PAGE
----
The family of Family Guy animation does pace itself differently and seem to value quick one offs over the slow build favored in older situational comedies. Perhaps this makes it prone to a higher degree of “potty humor”- jokes that focus explicitly on the body as a site of humor. Potty humor often gets cast as a lower form of comedy, being easily inserted into any situation and instantly understandable to even a small child. A well placed belch might startle and amuse but an excess of farting and barfing grows tired as any other form of humor. Since comedy requires surprise to be effective, bad comedy presents the expected. Worse, in the case of animation, it can forsake its own medium, abjuring the surreal and bizarre in favor of talking heads with static cameras. If genuinely unfunny shows have proliferated television today, who then shall we blame?
Certainly media industry models have had a tense relationship with comedy writing. From an investing perspective, television is insane. A massive amount of money must be sunk into a project in the hopes that it might return investment with advertising revenue. Advertisers put down their dollars not based on the quality of the show but whether they deem it likely to reach a broad audience in their demographic. Animators and comedy writers were never selling content but how many eyeballs they can glue to a screen. If a show fails to meet expectations, someone has to eat the cost, and during a global economic recession fewer and fewer people are willing to take such an economic risk. Investors want sure things, something with built in audiences that seem to promise a definite return. So shows that ape past successes become more likely to attract investors. This becomes fundamentally problematic for a medium that absolutely needs experimentation and freedom to fail in order to succeed. Certainly creators like Chuck Jones or Tex Avery had comedy refined down to a science but the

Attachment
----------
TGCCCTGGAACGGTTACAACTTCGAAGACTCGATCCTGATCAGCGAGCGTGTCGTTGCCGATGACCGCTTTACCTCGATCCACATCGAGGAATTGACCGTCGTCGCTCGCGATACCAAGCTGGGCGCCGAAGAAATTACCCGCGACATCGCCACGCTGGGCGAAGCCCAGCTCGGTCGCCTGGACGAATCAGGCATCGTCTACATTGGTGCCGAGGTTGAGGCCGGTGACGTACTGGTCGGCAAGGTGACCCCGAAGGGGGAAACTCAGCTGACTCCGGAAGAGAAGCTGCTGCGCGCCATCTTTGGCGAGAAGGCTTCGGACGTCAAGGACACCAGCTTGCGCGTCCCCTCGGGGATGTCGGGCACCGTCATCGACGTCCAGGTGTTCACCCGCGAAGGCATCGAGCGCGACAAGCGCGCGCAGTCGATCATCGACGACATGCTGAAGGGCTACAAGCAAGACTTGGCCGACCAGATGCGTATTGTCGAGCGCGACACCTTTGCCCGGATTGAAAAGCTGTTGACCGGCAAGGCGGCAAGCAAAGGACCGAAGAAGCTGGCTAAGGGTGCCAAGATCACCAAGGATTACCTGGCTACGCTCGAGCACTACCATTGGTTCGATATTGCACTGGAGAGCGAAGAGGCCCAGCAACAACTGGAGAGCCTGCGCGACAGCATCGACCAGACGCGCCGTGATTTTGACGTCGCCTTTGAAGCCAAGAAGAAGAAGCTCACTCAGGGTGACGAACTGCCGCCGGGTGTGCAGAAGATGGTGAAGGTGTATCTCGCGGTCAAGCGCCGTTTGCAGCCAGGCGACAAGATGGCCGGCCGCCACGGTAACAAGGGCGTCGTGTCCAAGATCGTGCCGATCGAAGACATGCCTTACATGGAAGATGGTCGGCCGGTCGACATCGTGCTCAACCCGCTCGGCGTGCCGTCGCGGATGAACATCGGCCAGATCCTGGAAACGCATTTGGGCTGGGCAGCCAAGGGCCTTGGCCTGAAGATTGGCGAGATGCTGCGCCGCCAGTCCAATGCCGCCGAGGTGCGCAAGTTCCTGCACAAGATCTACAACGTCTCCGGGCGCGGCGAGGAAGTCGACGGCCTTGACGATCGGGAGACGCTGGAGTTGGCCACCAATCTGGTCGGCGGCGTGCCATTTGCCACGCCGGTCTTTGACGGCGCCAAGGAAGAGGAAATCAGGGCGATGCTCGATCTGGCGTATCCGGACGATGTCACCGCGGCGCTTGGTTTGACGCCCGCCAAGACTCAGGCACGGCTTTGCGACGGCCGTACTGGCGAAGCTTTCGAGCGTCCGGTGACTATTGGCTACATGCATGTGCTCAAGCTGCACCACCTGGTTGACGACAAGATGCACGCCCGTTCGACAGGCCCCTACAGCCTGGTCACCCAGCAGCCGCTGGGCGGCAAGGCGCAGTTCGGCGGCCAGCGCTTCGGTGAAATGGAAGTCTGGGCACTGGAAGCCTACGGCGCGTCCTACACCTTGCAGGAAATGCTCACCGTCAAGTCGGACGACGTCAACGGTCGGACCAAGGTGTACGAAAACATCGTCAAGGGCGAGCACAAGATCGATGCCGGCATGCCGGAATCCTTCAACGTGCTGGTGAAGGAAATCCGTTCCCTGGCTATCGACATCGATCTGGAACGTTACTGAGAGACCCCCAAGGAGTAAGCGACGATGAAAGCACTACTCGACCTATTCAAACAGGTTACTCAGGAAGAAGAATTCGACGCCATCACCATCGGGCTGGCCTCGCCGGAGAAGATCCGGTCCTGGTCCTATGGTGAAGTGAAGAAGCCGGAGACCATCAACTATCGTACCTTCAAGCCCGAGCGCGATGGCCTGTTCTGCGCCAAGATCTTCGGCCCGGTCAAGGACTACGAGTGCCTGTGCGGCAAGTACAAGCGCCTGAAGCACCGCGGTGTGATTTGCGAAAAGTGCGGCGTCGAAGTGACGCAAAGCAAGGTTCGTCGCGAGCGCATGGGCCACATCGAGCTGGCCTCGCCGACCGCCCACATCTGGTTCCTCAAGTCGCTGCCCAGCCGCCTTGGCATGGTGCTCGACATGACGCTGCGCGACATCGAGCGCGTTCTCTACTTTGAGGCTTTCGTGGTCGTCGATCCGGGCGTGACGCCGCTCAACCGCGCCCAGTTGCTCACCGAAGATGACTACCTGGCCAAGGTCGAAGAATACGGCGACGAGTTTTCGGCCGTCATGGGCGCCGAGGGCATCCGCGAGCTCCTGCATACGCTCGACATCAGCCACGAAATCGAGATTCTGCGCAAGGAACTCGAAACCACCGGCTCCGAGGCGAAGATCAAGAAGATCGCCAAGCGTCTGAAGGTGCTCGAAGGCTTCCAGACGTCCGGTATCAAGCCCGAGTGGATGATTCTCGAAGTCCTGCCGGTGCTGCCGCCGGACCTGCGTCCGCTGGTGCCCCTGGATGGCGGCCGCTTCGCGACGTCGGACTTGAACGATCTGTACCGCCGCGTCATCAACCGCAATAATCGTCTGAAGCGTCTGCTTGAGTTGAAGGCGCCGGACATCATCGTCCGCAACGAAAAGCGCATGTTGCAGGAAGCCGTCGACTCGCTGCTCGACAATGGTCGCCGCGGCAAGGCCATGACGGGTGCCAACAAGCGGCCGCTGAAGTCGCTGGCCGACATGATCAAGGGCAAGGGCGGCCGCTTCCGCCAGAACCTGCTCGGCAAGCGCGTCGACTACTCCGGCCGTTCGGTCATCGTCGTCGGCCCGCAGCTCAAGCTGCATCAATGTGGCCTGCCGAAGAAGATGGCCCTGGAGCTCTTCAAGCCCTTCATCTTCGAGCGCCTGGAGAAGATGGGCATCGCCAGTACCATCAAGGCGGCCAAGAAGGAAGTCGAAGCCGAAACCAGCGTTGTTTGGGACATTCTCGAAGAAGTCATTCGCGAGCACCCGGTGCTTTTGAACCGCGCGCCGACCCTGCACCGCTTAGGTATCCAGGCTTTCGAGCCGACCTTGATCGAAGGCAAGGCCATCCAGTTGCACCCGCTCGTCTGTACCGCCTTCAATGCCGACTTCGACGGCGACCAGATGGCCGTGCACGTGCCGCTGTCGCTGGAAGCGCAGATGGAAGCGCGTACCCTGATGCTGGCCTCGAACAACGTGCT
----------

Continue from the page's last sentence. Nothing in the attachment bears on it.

That being said, I wouldn’t describe the rise of bubblegum comedy and fart jokes as a rise at all. Every success brings with it its score of imitators. With shows like Family Guy making incredible profits, it’s likely that many other shows aping their success will get greenlit. With Family Guy an established favorite, the old “jokes over narrative” returns and well weathered jokes will get used over and over again. On the grander scale, however, these shows will be easily forgettable. Comedy favors the bold, and the few that manage to rise above the safety of mimicry and try something actually risky might start a new wave of comedy just like before.
One might even be able to trace the rise and fall of dollars, the Flinstone reboots and the Bob’s Burgers as a cosmic chain of breakaway successes followed by dwindling interests as audiences seek something new. The potty humor is going to stay though. It really has been. If you still feel jaded about the rise of bubblegum comedy on television, I recommend checking out animated shorts instead. These films tend to keep their costs low and rely on smaller teams, so they can afford to experiment in a way that FOX and Comedy Central cannot. Emil Cohl’s body surrealism is alive and well.
Who knows? You might find the start of the next comedy trend.